I got a very generous offer and it came at a point where I was about to have an annual review at Adobe. The Adobe review offered me a pay increase that set my salary below the offer from Axial. I told my boss that I had that offer (hoping to get a counter). He looked liked a deflated balloon, but the die was cast.

I left Adobe to work at a start up.

I was impressed with how much infrastructure they had in place. There was a source control system, a build system (IIRC), QA, tech support/documentation, and HR, with plans to hire sales and marketing all packed into an office suite in a nice section of Saratoga, CA.

I was shown my office and was given a modest budget for setting it up. I looked around at other people’s offices and saw similar things: desks, chairs, and broken chip board book cases. Wait, what? Yeah. Every office had the same type of book case, each one broken in the same way. One of our VC’s, Roland, was a very tall man. Six foot seven, if I recall correctly. When he made visits to the office, he would go in and talk with the staff and since most offices were spare on furniture, he was sit on top of a bookcase and break it. That’s was I was told by Marty, Alan, Jim, and Andy Hess. Interesting.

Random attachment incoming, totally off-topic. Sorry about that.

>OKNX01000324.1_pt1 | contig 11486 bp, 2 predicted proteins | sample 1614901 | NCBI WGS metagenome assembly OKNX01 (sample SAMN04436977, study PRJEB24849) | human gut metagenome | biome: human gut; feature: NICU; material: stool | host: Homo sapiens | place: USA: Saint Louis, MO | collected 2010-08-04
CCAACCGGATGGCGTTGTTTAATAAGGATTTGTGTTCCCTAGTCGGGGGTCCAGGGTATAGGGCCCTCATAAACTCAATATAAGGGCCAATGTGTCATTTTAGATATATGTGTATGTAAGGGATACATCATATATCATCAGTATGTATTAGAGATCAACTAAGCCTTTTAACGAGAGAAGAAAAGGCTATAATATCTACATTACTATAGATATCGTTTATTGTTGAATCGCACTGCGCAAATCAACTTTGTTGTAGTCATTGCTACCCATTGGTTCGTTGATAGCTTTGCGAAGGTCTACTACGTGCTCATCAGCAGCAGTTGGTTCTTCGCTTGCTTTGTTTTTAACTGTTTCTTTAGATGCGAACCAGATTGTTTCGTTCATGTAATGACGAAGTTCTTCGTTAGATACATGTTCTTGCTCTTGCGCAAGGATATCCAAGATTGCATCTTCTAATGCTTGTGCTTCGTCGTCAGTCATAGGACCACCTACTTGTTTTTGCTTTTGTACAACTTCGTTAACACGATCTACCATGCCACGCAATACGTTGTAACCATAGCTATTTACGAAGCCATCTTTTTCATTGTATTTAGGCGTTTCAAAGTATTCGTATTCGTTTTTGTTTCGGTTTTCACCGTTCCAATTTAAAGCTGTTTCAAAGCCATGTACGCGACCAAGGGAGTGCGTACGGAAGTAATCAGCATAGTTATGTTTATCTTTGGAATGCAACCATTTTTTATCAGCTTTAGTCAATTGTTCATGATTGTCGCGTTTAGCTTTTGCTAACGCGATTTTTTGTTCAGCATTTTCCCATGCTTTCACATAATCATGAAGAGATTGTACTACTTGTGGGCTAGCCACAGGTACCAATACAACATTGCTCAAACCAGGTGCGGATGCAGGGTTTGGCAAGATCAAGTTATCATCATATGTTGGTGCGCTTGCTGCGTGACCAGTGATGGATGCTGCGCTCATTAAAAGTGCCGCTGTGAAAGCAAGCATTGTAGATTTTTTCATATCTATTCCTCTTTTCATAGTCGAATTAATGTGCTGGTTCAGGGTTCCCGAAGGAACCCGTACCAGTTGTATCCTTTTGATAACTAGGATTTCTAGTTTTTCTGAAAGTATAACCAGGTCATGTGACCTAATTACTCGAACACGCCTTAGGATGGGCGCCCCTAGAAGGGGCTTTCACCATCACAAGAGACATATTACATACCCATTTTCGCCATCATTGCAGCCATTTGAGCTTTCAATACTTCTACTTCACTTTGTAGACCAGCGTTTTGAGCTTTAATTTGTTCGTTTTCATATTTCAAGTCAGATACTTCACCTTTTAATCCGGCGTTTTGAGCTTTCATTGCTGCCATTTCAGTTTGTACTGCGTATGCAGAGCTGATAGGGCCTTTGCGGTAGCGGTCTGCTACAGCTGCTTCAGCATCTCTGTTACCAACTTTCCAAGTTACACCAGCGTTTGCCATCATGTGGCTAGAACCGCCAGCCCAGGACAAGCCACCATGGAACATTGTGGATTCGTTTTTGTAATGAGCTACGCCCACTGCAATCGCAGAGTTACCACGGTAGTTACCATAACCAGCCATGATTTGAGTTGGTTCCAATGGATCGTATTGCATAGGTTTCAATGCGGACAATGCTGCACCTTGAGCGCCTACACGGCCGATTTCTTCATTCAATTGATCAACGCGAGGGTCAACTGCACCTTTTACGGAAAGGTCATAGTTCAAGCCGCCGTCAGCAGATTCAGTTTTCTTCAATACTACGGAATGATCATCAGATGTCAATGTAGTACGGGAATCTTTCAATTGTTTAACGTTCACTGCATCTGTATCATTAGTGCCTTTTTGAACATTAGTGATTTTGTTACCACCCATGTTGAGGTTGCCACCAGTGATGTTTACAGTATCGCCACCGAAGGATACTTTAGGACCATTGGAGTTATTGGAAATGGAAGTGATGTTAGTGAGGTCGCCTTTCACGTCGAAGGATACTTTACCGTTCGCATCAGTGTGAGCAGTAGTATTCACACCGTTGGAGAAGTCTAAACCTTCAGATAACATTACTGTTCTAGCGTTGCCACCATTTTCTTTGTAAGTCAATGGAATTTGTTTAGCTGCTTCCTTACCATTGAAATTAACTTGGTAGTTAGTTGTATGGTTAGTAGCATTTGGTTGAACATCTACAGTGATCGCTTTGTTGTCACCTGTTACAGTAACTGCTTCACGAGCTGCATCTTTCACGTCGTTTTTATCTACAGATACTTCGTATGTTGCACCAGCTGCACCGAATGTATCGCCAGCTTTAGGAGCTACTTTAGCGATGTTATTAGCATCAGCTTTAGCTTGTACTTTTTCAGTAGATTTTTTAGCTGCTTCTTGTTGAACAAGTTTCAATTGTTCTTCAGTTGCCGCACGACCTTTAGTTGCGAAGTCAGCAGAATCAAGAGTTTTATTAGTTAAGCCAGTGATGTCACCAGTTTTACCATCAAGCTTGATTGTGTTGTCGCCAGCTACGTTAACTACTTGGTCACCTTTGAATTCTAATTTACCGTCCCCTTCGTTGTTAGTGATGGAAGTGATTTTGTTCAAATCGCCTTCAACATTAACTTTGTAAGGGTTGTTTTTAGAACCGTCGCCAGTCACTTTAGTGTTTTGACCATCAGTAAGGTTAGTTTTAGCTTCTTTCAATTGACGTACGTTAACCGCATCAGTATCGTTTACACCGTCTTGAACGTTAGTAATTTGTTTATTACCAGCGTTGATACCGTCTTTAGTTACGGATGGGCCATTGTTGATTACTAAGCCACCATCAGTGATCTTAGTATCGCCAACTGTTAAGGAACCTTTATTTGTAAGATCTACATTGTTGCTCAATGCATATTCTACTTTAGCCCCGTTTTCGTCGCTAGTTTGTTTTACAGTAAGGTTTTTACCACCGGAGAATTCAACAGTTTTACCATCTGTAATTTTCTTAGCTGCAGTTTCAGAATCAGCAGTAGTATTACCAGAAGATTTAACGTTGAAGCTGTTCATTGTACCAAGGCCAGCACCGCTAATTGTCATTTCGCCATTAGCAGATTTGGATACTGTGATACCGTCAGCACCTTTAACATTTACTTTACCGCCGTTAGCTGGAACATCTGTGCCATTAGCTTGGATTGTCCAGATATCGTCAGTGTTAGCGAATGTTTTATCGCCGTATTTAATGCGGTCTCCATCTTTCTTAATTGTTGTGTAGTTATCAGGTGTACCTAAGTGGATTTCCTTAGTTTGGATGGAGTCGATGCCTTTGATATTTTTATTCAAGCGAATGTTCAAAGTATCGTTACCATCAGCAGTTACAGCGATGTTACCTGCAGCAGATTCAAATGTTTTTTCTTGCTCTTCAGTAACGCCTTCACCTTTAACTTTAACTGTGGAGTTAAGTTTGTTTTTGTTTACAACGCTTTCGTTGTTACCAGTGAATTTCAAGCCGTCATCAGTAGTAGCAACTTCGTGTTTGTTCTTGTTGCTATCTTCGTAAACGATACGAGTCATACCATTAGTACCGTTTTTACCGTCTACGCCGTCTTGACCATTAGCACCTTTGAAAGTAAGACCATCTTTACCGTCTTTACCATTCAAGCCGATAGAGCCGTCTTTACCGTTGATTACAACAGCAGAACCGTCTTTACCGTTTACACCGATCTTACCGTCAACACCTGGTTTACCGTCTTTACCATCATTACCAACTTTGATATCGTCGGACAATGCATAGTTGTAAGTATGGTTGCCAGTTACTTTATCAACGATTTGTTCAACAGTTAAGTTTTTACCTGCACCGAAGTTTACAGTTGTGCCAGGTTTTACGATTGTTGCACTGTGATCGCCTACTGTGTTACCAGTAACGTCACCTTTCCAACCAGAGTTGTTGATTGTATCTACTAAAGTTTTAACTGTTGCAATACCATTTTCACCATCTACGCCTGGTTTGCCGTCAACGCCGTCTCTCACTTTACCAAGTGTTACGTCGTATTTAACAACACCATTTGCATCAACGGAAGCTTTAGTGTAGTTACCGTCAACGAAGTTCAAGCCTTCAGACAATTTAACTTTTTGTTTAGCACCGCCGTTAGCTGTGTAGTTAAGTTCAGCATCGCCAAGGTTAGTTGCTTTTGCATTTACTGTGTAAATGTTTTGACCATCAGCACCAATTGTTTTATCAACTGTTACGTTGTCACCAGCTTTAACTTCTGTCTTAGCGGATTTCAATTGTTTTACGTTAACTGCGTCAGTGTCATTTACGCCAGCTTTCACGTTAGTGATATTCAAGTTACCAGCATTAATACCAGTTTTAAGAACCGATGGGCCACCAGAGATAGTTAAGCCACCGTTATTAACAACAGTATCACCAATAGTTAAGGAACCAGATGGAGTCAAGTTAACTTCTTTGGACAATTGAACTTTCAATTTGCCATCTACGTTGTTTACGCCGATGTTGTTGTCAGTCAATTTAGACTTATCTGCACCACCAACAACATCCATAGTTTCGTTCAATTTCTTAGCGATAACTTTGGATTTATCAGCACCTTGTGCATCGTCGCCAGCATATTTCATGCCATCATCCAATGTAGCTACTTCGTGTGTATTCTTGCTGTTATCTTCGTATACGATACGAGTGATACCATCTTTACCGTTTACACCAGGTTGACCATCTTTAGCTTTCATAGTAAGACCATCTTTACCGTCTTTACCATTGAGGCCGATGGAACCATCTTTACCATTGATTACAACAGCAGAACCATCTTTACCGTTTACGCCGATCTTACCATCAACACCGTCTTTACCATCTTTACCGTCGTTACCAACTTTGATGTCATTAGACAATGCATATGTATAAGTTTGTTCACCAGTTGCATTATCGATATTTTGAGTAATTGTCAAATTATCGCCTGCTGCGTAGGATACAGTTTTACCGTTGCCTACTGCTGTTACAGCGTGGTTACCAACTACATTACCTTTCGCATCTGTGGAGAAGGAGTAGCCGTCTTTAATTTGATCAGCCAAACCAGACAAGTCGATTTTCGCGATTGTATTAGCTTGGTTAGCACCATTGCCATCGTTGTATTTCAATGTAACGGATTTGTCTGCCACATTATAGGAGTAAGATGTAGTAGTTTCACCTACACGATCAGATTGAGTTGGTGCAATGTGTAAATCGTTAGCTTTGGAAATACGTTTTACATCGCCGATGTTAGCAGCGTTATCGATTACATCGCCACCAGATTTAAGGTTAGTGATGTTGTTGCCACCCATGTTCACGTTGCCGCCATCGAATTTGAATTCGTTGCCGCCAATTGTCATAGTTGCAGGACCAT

I bought a book case of a totally different design that was solid wood and that had no room to sit on because screw you, Roland, I like my furniture. While setting up my office and my system, I had to walk around the office looking for tools which were always spread far and wide. It drove me nuts. One of the first things I did to enhance corporate culture was to see about getting a case of tool kits for the office. Each kit had a reversible Phillips/flat head screwdriver, a socket driver, a chip remover, forceps, a tube for holding screws, and a couple other useless things. Whenever a new person was hired, I presented them with the toolkit and said, “and don’t ever ask me for a screwdriver again!”

I liked working at Axial. It was in a very nice location – it was a reverse commute for me so I had absolutely no traffic problems in either direction. The set of suites were in a ring of buildings with a koi pond in the center, open to the sky. The koi pond is its own story. I liked that the front door had the name on a piece of copy paper with a simple logo with the ‘A’ in Axial rendered in simple vector arrows – a quick job done by Mike Pell. It was the beginning of a very intense period of my life, personally and professionally.